Last week I joined 104 other women from across the nation — 22 of whom were undocumented immigrants — in an act of civil disobedience organized by We Belong Together in protest of the House of Representatives’ appalling inaction on immigration reform. Here’s why.
A few short months ago I stood on the steps of the Supreme Court when the justices struck down a key component of the so-called Defense of Marriage Act, as they ruled for Edie Windsor and against the heartbreaking inequalities that she and many others have had to face. Among the first people I called that day was our board member Ken, who has known his Bahamian partner, Otts, for 13 years.
For Ken and Otts, the news that the federal government would recognize marriage equality for same-sex couples was absolutely life-changing. It meant that, as a binational couple, they could finally gain access to the same immigration rights enjoyed by straight married couples. For this loving couple and for thousands of same-sex binational couples — the high court’s ruling brought an end to years of separation, suffering, and undue financial hardship. It provided relief from the deeply painful choice between love for each other and love of country. It made the possibility of a shared American Dream for same-sex married couples a reality. While this historic ruling played an important role in helping to fix one aspect of our nation’s broken immigration system, it did not help the 11 million undocumented immigrants to our country, over a quarter of a million of whom are lesbian, gay, bisexual and transgender, who desperately want a shot at the American Dream.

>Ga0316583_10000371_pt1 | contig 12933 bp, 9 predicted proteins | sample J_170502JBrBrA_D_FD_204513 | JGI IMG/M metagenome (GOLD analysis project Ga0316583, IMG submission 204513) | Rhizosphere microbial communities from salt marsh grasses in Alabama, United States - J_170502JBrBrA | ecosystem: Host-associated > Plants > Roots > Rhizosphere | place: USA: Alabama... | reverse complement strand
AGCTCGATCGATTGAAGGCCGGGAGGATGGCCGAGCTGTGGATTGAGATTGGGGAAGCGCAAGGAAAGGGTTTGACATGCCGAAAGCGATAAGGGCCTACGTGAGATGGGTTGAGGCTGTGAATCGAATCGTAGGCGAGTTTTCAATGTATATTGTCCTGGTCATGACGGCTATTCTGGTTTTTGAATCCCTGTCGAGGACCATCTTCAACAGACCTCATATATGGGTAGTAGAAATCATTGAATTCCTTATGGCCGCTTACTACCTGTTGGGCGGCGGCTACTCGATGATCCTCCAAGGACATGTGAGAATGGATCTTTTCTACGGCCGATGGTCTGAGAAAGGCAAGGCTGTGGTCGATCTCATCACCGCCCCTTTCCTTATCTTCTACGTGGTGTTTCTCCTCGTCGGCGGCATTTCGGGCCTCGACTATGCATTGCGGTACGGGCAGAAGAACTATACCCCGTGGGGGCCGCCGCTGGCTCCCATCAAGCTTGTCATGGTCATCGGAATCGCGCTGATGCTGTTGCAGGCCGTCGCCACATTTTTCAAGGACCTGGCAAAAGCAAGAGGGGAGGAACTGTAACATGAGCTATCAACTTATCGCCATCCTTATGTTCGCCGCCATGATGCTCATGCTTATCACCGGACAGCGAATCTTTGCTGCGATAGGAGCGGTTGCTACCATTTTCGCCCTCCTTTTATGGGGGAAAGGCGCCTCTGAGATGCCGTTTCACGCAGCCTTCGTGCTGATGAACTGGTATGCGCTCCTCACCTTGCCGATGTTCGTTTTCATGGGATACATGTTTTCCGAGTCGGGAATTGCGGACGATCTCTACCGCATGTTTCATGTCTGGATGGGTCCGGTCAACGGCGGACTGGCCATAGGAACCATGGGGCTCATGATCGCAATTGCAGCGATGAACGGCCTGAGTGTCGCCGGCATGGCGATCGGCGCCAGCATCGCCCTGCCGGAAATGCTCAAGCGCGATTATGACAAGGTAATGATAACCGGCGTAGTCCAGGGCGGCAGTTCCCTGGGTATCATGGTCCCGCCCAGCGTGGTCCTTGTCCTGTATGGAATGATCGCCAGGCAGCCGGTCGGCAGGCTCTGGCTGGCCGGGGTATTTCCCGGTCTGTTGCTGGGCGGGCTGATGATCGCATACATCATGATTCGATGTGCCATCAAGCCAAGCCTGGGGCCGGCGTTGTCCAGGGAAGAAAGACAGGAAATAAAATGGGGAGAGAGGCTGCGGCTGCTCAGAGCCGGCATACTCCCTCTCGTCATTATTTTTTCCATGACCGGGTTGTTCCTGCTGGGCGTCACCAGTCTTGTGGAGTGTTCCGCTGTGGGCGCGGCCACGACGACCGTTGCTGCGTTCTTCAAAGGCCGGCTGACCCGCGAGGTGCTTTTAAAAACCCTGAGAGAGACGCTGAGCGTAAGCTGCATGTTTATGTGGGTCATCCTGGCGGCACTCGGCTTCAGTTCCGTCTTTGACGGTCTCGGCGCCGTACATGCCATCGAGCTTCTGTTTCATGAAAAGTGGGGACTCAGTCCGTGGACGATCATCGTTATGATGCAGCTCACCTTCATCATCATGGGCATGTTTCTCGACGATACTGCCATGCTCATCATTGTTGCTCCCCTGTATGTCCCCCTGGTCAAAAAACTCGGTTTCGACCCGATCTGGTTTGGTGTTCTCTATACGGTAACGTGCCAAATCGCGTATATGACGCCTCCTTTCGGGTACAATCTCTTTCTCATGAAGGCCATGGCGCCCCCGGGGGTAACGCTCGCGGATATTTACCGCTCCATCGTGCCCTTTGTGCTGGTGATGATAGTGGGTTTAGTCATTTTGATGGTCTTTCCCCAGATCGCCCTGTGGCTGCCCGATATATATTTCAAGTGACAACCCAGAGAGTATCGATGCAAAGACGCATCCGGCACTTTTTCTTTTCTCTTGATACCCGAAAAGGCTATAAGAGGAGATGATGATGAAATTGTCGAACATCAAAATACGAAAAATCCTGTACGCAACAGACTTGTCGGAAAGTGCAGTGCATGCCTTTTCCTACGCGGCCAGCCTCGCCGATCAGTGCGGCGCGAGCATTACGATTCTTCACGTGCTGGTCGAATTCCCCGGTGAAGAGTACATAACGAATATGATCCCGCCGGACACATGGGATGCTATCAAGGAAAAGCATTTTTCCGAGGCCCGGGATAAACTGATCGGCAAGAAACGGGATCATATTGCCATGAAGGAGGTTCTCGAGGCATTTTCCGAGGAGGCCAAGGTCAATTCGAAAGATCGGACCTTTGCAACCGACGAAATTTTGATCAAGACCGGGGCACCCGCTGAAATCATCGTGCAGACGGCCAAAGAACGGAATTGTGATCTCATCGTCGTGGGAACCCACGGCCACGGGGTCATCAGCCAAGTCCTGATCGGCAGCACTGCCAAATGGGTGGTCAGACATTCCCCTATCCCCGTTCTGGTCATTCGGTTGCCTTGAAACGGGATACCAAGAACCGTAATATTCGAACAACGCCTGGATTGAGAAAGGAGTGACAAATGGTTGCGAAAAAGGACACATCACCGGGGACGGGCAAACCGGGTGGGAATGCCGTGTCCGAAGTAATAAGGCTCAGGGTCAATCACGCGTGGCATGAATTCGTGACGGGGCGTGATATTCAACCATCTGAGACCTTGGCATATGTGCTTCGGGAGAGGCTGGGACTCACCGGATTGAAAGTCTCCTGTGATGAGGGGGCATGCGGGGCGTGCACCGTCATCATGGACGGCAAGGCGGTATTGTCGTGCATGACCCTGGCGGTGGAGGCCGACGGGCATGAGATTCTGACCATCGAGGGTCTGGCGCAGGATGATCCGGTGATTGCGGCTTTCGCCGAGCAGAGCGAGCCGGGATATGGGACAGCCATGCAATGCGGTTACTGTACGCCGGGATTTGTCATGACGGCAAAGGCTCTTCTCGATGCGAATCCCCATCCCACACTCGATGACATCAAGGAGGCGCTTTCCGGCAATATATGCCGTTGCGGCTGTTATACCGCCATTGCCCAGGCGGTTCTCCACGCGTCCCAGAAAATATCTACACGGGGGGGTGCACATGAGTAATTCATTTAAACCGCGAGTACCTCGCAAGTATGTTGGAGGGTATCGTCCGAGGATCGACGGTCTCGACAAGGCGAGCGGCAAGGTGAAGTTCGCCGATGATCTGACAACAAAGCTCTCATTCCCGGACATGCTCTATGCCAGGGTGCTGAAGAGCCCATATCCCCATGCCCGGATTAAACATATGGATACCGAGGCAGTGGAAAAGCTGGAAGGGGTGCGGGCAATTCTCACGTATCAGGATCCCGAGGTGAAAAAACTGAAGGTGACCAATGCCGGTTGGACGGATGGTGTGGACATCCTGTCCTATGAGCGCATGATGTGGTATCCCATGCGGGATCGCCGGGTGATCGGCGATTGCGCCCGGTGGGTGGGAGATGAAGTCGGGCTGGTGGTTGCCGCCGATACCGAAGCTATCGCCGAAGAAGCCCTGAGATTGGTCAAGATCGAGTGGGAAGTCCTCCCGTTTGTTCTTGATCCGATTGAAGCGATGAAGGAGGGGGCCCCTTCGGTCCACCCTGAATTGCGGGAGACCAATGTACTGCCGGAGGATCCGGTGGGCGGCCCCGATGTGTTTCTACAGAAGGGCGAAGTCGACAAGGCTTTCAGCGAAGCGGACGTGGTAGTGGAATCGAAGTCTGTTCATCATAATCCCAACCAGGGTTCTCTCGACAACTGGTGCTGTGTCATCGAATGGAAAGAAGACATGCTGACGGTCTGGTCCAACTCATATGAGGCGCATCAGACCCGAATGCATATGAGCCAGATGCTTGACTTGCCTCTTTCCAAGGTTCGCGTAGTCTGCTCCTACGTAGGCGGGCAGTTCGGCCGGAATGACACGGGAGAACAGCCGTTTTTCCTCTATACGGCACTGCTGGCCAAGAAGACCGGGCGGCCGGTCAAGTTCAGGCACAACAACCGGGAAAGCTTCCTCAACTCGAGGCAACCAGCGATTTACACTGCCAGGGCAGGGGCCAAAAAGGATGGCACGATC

It didn’t help the undocumented lesbian mother who has been separated from her young children; the gay DREAMer who wants to continue his studies here and contribute to our society; the transgender woman being held in detention facilities not appropriate for her gender, experiencing discrimination, mistreatment, and abuse from other detainees, facility staff, and officials.
Today, 51% of undocumented immigrants are women, but they only get a third of the employment visas issued each year. And a full 70% of applicants to the notoriously inefficient family visa system are women and children — many of whom have to endure decades of waiting to be reunited with their families.
For these reasons and more, I walked into a busy intersection on Capitol Hill in Washington, D.C., with other women, arm in arm, and we formed a large circle and then all 105 of us sat down. We chanted, we sang, we insisted that Congress move forward on immigration reform. And then, arms cuffed behind our backs, we were arrested.
As we were processed for arrest all day and into the night, we shared stories of our lives, talked about our work to create change for immigrants and made sure the undocumented among us were safe.
The truth is, fair immigration reform is not just good for LGBT people, and women and their families — it’s good for our democracy, good for our economy, and good for America. Our broken system has a clear fix that most Americans want action on now.
The U.S. Senate has acted on this issue in a bipartisan way, but the U.S. House leadership has been dragging its feet on one of the most critical issues of our day.
To be sure, it is right that members of Congress carefully consider the situation in Syria and the impending debt ceiling fight. But they must also simultaneously focus on vitally important domestic issues. We elected them to walk and chew gum — and to move a number of important decisions forward at the same time.
If you’re not part of the solution, you’re part of the problem. Undocumented immigrants need a real pathway to citizenship and the American Dream now. We need progress, not political gridlock.
REA CAREY is the executive director of the National Gay and Lesbian Task Force.